More than 30% of 941 office workers surveyed in December by Saramin, a South Korea-based job portal, said they traded cryptocurrencies. The respondents had an average of 5.7 million won (US$5,357.14) invested in virtual currencies, and a majority of them said they began trading because they saw it as the fastest way to earn money.
That trend has earned critics on the street as well as in government offices.
Koh Young-sam, a 56-year old mechanic in Seoul, warned that the craze would collapse.
“Young people shouldn't be lured into this kind of scam. There is always something fishy about things that grow this fast,” Koh said.
South Korea is not alone in struggling to figure out how to tax and regulate online currencies, many of which are designed to provide anonymity for transactions.
In September last year, China cracked down on cryptocurrency trading, citing what officials saw as broader risks to the country's economy.
As South Korea accounts for about 15% of global bitcoin trading, according to the website Coinhills.com, how regulators approach the issue will likely have international effects.
The local price of bitcoin in South Korea bounced back on Friday to 19.3 million won (US$17,481.20) from as low as 17.5 million won (US$16,445.82) according to Bithumb, the nation's second-largest cryptocurrency exchange. On the Luxembourg-based Bitstamp, bitcoin stood at US$13,709 after touching US$12,800 the prior day.
Park Chong-hoon, an economist at Standard Chartered Bank in Seoul, said, “South Koreans find it hard to deal with the jealousy from watching their neighbours getting rich fast.”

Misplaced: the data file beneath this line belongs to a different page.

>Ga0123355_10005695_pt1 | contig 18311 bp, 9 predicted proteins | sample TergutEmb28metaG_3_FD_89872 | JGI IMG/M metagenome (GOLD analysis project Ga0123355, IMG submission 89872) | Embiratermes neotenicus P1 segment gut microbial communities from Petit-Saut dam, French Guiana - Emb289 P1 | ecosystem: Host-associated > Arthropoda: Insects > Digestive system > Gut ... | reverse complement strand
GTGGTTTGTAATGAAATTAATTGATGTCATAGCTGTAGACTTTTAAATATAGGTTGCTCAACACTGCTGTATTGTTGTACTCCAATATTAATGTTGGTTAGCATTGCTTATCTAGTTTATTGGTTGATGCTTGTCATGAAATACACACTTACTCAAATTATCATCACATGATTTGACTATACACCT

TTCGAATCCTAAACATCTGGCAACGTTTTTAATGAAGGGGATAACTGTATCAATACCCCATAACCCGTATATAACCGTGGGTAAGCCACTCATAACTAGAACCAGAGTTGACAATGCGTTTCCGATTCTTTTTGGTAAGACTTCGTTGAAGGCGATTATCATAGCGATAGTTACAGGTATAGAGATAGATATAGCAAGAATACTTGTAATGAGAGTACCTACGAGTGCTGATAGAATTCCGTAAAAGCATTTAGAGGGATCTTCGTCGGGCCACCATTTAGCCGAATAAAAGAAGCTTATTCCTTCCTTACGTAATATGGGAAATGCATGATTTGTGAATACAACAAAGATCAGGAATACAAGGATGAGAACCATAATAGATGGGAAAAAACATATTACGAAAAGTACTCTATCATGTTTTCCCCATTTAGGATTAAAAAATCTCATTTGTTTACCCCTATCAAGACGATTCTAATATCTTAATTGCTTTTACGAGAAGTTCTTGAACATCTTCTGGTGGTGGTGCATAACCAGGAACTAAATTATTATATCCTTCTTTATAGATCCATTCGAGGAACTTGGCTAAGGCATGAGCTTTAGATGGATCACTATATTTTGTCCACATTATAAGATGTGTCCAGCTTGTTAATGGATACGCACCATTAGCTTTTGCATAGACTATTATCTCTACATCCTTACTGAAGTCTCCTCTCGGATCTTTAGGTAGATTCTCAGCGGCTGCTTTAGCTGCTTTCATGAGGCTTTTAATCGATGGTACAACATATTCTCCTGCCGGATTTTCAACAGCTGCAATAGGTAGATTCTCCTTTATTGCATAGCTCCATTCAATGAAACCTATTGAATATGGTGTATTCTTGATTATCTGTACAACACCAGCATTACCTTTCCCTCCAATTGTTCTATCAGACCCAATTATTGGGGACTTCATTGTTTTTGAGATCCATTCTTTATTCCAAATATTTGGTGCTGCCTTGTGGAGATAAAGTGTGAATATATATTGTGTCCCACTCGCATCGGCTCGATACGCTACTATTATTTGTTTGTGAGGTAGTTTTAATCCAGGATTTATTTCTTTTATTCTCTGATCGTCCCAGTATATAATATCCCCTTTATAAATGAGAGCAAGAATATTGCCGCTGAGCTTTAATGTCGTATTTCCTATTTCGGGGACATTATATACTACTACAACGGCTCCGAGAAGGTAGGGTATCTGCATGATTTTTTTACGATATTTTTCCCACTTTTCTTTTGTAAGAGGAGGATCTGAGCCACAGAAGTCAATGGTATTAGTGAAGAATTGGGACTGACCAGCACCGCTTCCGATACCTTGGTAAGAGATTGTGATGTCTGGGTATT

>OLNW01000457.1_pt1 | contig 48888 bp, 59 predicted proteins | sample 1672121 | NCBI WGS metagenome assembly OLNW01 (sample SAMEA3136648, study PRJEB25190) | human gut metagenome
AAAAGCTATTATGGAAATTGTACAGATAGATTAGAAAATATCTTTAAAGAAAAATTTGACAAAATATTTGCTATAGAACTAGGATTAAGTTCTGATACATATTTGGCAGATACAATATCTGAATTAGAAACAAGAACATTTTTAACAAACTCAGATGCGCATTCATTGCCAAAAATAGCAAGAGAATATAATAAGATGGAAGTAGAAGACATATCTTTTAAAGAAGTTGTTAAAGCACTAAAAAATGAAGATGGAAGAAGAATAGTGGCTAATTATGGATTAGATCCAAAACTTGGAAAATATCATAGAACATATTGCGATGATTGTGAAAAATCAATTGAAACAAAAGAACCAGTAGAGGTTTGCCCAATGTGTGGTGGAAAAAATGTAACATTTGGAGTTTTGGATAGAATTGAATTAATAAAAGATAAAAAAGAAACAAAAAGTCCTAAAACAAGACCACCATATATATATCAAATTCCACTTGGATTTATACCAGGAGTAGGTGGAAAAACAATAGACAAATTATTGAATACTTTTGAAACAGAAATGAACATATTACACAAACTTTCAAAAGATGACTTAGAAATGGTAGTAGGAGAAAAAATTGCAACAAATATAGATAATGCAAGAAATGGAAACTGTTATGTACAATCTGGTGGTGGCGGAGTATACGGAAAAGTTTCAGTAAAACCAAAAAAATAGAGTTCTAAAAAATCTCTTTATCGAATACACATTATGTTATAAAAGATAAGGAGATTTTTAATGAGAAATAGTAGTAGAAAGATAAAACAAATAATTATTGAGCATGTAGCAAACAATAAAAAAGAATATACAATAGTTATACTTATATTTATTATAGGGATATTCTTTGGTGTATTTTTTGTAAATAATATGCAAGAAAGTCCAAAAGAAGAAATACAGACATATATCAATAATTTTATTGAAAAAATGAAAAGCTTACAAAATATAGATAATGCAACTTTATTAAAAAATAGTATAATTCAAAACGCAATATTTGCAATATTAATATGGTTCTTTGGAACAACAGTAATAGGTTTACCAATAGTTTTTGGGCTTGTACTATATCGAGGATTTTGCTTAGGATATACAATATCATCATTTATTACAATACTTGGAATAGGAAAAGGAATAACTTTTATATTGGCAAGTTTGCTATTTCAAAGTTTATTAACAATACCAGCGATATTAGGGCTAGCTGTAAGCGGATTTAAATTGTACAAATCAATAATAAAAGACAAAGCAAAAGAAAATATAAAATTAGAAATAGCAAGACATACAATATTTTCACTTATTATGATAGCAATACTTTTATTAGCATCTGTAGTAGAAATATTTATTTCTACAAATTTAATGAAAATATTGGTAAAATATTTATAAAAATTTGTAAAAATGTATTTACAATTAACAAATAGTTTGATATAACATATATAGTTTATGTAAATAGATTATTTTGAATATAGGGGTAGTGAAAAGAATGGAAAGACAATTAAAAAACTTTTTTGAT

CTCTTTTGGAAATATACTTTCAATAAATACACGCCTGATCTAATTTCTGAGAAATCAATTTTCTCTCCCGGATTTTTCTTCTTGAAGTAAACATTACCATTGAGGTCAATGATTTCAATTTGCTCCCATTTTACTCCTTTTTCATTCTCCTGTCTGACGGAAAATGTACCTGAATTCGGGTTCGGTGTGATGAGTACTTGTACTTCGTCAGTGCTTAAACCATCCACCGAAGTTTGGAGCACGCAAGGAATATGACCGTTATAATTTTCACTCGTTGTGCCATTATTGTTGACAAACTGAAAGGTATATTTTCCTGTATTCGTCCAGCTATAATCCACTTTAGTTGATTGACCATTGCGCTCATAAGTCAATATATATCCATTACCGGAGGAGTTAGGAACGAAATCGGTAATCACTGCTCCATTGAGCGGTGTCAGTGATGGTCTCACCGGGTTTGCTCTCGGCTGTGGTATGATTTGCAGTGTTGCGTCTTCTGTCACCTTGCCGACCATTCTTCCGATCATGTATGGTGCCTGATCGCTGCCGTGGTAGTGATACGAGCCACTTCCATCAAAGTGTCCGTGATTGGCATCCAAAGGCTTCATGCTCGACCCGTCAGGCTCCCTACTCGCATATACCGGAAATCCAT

It is a sentiment echoed by many. Scepticism of “get-rich-quick” schemes among South Korean officials has coloured past forays by international finance into the country.
In the mid-2000s the U.S. private equity fund Lone Star faced raids of its offices and a years-long legal battle with the South Korean government after the foreign fund made millions of dollars buying and selling a controlling stake in a major South Korean bank.
That controversy, which raised concerns over South Korean money flowing to foreign entities, is probably among several factors making South Korea officials wary of managing the new breed of markets originated abroad, analysts said.
“In a practical sense, the South Korean government needs to factor in some political aspects “ if a growing number of people lose huge sums of money on bitcoin because of the government's failed attempts to rein in the frenzy, people will blame the government,” Lee Dong-gwi, a psychology professor at Yonsei University. “Simply put, the South Korean government could be afraid of the political hassles of being held accountable.” – Reuters